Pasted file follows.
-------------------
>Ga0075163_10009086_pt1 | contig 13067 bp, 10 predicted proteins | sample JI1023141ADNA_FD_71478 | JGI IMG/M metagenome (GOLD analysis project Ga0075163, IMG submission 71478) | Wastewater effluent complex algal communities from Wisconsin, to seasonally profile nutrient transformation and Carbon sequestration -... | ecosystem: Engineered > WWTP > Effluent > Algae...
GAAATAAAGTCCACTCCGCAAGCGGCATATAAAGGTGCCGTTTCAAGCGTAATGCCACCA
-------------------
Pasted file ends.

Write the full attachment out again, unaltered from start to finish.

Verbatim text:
>Ga0075163_10009086_pt1 | contig 13067 bp, 10 predicted proteins | sample JI1023141ADNA_FD_71478 | JGI IMG/M metagenome (GOLD analysis project Ga0075163, IMG submission 71478) | Wastewater effluent complex algal communities from Wisconsin, to seasonally profile nutrient transformation and Carbon sequestration -... | ecosystem: Engineered > WWTP > Effluent > Algae...
GAAATAAAGTCCACTCCGCAAGCGGCATATAAAGGTGCCGTTTCAAGCGTAATGCCACCA